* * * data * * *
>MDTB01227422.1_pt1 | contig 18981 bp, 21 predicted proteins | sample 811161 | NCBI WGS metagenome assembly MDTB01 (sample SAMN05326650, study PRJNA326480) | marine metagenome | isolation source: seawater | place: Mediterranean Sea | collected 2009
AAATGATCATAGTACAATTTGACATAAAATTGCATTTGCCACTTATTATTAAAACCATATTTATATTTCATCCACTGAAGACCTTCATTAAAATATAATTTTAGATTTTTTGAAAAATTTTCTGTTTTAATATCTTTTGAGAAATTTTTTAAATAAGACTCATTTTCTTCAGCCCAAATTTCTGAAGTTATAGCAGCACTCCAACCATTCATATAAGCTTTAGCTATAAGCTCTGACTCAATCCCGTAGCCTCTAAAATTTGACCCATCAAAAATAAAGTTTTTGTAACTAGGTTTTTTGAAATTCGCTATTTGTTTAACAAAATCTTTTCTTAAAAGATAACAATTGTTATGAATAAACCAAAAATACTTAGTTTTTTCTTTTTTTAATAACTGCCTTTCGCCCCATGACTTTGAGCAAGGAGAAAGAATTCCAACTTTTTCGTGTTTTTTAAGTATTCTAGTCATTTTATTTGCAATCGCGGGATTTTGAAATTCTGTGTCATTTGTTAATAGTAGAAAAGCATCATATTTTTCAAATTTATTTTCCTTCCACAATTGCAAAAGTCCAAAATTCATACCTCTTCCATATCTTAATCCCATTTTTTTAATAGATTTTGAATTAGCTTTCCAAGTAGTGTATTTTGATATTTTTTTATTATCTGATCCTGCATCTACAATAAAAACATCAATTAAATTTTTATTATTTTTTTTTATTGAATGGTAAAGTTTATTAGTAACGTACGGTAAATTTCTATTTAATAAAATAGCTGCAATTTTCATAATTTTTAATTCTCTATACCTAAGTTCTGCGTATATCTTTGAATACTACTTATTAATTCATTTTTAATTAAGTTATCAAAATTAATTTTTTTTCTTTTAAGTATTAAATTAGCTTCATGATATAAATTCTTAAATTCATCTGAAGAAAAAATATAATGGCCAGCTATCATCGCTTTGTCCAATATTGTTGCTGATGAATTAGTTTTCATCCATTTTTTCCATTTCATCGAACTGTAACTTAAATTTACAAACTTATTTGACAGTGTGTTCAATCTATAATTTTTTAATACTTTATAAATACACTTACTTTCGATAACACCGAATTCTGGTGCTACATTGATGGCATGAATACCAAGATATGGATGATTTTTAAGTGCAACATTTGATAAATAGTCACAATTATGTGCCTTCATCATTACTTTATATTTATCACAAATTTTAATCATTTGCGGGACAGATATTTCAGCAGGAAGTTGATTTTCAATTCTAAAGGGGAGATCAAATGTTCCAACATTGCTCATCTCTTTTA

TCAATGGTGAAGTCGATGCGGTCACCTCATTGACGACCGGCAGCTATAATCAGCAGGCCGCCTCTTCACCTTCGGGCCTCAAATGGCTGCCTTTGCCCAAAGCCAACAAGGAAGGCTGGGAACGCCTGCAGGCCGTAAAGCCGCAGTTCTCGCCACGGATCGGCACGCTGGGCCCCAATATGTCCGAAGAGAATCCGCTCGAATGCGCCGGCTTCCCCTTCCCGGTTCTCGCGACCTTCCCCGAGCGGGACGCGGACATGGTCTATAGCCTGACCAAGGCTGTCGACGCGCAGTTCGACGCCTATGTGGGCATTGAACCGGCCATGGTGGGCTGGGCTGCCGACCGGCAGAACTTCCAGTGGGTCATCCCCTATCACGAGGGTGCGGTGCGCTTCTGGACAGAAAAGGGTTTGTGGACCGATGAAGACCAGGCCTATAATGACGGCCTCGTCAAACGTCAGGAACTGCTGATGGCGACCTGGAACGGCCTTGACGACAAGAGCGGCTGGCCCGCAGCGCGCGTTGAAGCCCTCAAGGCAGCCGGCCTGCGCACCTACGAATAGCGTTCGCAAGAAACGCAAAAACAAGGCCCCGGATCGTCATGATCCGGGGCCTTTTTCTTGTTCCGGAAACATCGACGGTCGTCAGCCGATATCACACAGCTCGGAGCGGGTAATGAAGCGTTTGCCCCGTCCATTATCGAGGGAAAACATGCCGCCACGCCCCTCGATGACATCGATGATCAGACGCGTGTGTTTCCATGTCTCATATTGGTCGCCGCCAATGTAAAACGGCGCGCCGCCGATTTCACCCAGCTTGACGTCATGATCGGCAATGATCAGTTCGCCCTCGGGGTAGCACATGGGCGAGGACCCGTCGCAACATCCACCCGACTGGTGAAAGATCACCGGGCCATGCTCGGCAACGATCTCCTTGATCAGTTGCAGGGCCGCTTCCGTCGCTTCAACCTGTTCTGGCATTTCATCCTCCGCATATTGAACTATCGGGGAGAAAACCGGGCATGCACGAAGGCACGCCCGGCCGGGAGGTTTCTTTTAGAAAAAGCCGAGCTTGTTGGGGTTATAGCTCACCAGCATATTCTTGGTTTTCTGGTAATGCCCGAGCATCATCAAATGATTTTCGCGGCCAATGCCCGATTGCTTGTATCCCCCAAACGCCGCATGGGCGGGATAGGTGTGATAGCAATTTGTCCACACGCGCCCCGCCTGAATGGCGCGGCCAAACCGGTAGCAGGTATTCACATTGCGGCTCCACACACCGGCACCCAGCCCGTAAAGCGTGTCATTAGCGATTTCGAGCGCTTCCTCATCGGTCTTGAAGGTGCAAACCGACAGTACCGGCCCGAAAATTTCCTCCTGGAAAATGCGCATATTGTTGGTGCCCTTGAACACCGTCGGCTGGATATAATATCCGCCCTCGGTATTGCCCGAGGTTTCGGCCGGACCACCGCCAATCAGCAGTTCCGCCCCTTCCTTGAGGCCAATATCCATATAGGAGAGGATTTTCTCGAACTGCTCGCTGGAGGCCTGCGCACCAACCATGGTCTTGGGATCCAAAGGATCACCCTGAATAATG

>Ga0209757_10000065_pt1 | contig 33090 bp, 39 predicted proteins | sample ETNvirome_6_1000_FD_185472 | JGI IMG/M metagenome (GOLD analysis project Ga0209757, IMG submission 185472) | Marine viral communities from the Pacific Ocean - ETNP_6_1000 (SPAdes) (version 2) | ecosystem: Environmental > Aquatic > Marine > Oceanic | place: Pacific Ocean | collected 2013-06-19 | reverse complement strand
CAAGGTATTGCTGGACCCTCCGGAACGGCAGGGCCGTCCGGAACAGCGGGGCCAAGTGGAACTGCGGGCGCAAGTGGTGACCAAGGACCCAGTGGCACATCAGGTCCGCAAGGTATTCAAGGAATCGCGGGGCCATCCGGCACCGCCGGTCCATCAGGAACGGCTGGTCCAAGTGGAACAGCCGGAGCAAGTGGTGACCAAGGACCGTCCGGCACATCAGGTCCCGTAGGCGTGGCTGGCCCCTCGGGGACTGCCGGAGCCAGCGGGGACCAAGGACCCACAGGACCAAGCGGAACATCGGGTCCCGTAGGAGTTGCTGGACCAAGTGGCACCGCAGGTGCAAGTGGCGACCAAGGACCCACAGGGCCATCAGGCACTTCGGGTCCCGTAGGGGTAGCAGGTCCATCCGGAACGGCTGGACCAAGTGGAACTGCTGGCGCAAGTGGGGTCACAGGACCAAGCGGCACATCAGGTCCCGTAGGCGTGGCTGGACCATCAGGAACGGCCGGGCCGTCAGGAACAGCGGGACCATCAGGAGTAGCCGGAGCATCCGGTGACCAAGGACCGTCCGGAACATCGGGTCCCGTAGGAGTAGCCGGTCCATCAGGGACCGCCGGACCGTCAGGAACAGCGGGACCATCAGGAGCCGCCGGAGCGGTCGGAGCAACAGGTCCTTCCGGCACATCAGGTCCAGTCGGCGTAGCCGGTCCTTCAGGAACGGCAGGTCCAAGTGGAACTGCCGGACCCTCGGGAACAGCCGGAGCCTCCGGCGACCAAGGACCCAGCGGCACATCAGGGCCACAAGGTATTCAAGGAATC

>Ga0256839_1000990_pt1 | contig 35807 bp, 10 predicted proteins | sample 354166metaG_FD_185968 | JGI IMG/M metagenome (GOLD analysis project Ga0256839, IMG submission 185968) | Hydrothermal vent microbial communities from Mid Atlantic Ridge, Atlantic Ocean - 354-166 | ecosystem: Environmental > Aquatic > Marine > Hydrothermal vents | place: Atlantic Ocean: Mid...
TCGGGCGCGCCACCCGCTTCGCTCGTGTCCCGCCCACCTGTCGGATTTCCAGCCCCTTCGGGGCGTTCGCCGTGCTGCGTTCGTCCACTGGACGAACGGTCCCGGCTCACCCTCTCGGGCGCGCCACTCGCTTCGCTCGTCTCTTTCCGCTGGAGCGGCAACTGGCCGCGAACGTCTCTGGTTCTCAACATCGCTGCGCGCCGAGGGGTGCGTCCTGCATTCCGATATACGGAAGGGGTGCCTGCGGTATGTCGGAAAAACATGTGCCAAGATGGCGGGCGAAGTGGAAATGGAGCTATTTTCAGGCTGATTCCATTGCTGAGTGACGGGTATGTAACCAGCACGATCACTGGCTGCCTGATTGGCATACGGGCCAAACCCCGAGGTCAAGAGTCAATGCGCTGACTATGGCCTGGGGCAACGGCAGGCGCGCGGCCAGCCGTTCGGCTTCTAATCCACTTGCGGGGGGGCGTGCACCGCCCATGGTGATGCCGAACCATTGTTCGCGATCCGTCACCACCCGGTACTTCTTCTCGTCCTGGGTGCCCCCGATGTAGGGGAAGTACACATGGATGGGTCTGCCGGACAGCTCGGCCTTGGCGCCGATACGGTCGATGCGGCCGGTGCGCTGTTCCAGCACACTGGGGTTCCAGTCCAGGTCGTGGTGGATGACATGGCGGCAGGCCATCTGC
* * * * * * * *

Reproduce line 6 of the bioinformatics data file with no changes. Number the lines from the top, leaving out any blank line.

>Ga0256839_1000990_pt1 | contig 35807 bp, 10 predicted proteins | sample 354166metaG_FD_185968 | JGI IMG/M metagenome (GOLD analysis project Ga0256839, IMG submission 185968) | Hydrothermal vent microbial communities from Mid Atlantic Ridge, Atlantic Ocean - 354-166 | ecosystem: Environmental > Aquatic > Marine > Hydrothermal vents | place: Atlantic Ocean: Mid...